Like a visiting a museum to remind yourself how we are descended from an intrepid fish-creature that dragged itself onto the shore from a primeval sea, it can be similarly enlightening to revisit our cycling ancestors. In many ways, the bicycle design that we ride today is little changed from the first bicycle-ancestors to crawl out of the proverbial primordial sea. And, just like those early fish-creatures (tetrapods), the ancestors of the modern bicycle took on some surprising forms.
Known as velocipedes, which is derived from the Latin velox, swift, and pes, a foot, these strange new inventions first began to appear in the early 19th century. They generally consisted of a five foot long bar supporting a wheel on each end. Riders would straddle the bar and propel themselves with their feet. As such, any bump would be directly transmitted to the groin. Needless to say, the first velocipedes had trouble attracting a dedicated fan base. They generally remained the province of foppish dandies, and gave us the term “hobby horse” or “dandy horse.”
However, in the 1860’s a Frenchman named Pierre Lallement started to affix treadles to the front wheels of his velocipedes. Now riders could pedal instead of shuffling along and wearing out the soles of their boots. From that moment, velocipedes boomed in popularity and quickly turned into a craze. Just as Mother Nature experimented with strange new forms in those ancient seas, so to did the velocipede enthusiast. Unicycles, bicycles, dicycles, tricycles, quadracycles all quickly came into existence, jostling with each other to become the most popular design.
Even steam power was considered.
This flowering of design soon narrowed on the most successful of the velocipedes, the bicycle. Easy to ride, the bicycle propelled the velocipede craze to new heights. Dedicated public rinks began to sprout up everywhere. Many were covered against the elements and illuminated at night, giving us the precursor to the modern velodrome. Velocipede rinks could be found everywhere. Even Halifax, despite being a small city at the time, could boast about having 5 different velocipede rinks. And with each velocipede rink came schools to teach the basics of riding to the increasingly enthusiastic crowds. As one observer described, “scores of riders rush madly after each other at break-neck speed, round and round.”
However, the incredible popularity of the velocipede rink created a problem. Because the pedals directly drove the wheels, the speed a velocipede could go was directly related to the size of its wheels. And people wanted to go faster! Much faster! Logically, the solution to this problem was…..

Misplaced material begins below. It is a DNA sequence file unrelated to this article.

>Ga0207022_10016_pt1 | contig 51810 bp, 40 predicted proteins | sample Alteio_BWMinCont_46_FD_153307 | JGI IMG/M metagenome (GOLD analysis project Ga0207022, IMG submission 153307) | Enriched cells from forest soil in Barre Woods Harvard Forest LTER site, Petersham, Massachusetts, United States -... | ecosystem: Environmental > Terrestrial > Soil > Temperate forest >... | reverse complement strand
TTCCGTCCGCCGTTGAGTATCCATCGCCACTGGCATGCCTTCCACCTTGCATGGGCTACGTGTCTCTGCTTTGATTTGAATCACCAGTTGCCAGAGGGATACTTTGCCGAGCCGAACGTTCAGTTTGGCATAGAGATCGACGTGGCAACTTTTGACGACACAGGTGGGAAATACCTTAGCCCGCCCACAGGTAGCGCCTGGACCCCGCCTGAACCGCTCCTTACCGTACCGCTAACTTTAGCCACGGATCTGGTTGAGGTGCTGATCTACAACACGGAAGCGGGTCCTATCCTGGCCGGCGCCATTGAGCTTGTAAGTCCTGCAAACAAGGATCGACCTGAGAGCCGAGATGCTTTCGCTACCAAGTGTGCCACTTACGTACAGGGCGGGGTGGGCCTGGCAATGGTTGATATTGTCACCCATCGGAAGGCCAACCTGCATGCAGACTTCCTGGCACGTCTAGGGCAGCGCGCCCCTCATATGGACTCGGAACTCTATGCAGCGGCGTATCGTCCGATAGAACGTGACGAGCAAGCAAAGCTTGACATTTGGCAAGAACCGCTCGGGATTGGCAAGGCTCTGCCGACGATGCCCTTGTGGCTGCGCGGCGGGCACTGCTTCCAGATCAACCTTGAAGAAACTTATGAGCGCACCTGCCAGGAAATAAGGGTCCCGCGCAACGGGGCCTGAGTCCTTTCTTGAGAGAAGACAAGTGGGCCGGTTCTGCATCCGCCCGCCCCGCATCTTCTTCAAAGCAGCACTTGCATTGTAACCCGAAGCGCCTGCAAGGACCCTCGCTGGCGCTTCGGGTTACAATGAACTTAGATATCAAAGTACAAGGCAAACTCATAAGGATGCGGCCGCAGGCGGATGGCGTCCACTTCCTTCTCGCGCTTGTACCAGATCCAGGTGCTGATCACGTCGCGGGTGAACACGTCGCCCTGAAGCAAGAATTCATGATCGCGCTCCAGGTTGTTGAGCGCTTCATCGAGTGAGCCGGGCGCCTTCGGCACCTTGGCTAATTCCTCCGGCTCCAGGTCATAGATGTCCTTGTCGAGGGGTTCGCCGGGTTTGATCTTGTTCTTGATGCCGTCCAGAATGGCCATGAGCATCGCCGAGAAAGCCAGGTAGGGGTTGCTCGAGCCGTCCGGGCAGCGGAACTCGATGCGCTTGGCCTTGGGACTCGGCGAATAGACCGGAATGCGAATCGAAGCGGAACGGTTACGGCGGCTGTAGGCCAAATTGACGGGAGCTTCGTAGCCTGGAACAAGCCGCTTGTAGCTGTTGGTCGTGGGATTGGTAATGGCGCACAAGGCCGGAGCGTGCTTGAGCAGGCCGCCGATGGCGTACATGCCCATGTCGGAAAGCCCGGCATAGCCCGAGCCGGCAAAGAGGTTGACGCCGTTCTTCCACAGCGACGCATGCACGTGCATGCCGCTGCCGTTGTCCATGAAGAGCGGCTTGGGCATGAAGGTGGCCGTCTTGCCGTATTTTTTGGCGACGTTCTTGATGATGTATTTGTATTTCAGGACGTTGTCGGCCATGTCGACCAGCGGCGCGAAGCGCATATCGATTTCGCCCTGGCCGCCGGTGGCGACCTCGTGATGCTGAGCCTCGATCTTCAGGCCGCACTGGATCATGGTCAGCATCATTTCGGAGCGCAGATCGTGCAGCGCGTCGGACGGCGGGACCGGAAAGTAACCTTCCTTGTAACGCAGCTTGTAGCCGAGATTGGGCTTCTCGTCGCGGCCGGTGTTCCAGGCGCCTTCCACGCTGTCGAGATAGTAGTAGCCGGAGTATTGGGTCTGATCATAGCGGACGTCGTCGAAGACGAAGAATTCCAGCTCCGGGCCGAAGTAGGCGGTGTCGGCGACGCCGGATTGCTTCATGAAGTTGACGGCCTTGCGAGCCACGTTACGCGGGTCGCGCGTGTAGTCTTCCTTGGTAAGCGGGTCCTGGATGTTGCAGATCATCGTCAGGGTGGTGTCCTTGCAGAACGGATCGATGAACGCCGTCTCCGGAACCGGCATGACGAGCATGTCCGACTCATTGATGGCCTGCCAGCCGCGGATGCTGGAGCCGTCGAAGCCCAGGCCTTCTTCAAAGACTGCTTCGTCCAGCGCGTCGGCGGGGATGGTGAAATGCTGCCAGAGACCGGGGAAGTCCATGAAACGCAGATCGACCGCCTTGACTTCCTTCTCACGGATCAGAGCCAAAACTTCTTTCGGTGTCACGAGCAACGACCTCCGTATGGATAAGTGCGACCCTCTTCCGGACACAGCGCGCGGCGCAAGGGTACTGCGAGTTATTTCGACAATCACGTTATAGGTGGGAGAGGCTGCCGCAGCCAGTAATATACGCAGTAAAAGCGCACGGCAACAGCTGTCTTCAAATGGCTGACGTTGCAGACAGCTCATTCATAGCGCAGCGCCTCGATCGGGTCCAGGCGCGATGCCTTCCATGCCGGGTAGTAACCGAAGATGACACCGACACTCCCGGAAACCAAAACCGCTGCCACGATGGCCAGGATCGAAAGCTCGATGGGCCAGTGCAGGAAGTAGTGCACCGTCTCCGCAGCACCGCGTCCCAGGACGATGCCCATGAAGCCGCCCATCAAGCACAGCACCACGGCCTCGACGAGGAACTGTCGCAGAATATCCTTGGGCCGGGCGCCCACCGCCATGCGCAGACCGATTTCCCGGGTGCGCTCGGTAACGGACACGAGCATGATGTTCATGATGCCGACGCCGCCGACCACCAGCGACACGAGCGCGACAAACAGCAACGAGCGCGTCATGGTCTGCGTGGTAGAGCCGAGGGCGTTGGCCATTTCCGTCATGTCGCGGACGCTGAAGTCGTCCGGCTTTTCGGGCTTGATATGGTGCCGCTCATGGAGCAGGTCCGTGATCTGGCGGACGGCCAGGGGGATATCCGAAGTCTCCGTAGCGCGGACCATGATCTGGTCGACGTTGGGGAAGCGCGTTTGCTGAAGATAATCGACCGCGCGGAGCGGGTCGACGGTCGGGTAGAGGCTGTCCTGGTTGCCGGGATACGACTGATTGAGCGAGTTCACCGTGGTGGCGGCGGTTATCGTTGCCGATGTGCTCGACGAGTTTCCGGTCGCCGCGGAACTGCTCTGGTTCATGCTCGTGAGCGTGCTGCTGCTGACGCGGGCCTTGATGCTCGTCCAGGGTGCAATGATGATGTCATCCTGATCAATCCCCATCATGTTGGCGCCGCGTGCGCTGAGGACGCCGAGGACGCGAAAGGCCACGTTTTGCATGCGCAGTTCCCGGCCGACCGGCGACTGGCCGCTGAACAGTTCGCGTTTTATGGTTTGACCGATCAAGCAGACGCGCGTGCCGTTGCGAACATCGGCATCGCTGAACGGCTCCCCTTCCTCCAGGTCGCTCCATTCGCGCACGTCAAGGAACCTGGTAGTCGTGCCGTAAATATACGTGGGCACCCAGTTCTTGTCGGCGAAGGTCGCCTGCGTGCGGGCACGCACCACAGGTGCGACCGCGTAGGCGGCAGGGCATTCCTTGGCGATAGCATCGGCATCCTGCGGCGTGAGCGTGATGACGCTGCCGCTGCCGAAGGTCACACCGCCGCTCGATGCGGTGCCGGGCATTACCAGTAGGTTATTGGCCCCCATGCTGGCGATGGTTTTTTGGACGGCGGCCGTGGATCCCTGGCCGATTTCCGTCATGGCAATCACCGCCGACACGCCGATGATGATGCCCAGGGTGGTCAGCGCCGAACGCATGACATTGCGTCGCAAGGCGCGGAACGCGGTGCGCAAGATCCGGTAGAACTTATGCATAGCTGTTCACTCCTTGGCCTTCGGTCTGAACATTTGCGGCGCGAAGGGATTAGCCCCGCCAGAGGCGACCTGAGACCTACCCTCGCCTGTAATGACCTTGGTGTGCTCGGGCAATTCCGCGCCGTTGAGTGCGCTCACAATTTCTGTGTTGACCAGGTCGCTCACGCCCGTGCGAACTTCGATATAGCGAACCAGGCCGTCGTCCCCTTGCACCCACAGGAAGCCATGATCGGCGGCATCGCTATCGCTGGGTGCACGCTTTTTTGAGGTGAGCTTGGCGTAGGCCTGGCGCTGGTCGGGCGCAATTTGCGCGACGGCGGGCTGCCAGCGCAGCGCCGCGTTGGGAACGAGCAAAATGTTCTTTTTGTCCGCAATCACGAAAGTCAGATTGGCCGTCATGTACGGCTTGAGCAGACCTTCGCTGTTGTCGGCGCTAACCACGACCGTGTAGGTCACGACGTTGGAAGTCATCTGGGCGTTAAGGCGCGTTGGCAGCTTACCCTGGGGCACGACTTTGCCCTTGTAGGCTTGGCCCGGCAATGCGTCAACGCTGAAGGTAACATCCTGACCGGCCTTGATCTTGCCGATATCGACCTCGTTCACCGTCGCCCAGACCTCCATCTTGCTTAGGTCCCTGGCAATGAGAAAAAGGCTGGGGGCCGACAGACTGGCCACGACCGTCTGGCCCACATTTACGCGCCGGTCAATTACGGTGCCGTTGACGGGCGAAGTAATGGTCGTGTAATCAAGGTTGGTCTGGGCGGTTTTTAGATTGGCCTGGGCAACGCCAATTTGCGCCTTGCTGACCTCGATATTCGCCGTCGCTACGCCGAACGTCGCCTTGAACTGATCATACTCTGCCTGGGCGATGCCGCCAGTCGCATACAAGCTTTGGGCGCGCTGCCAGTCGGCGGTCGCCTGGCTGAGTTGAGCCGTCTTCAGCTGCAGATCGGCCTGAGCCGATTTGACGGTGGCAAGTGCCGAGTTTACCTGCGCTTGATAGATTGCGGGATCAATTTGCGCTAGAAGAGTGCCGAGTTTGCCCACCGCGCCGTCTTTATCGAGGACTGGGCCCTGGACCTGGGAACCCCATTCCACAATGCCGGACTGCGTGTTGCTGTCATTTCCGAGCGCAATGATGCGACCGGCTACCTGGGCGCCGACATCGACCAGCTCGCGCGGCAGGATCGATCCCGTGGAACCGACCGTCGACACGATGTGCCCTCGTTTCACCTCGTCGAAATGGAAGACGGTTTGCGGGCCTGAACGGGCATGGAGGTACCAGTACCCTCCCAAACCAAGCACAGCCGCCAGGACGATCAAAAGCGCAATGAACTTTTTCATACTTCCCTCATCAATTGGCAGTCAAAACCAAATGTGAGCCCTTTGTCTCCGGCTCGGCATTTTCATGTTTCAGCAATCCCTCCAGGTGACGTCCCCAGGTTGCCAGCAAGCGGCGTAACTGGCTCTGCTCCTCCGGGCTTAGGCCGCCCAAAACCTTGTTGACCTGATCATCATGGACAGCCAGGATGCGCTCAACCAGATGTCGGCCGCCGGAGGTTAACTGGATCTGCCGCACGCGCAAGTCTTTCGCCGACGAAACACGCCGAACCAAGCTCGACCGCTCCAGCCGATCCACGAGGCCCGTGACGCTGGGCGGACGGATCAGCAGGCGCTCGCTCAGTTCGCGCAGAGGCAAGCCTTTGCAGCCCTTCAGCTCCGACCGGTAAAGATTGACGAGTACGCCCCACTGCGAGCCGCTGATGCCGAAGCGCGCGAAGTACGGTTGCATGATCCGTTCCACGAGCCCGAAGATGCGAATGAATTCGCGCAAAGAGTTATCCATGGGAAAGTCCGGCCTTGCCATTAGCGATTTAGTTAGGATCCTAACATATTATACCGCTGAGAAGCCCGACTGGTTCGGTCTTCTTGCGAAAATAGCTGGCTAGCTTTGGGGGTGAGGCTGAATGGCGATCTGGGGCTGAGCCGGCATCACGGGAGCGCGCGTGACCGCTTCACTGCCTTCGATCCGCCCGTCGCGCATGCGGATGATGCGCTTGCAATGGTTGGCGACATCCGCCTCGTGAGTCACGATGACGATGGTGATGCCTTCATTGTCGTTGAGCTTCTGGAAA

The extremely large wheel meant that the penny farthing could move much faster than the other velocipedes. Of course, it also meant that you had to precariously perch yourself a few feet in the air. Look back at the previous observation of velocipede rinks, and now imagine it with dozens of riders, all on top of penny farthings, whirling around “each other at break-neck speed, round and round.” The penny farthing quickly developed a reputation for being notoriously dangerous.
As a direct response to the risks of riding a penny farthing, companies began to produce the safety bicycle. Driven by a chain and gears, the safety bicycle was as fast as a penny farthing but without being as crash-y. Its distinctive diamond-shaped frame made it sit low to the ground so it was easy to mount and dismount. And, unlike the penny farthing, when you crashed it wasn’t like climbing on top of a bar stool and then jumping off, head first, with your hands behind your back. With the advent of pneumatic tires, by the late 1880’s, the writing was on the wall and the safety bicycle began to supersede the velocipede as the dominant form of bicycle. The rest is history.
With the velocipede in decline, the safety bicycle set the template from which modern bicycles still largely draw from. It is the direct ancestor of the bikes we ride today. For those interested, the excellent and thoroughly charming book The Velocipede: Its History, Variations, and Practice can be found here. If you’re anything like me, you’ll think about velociraptors every time you read the word velocipede.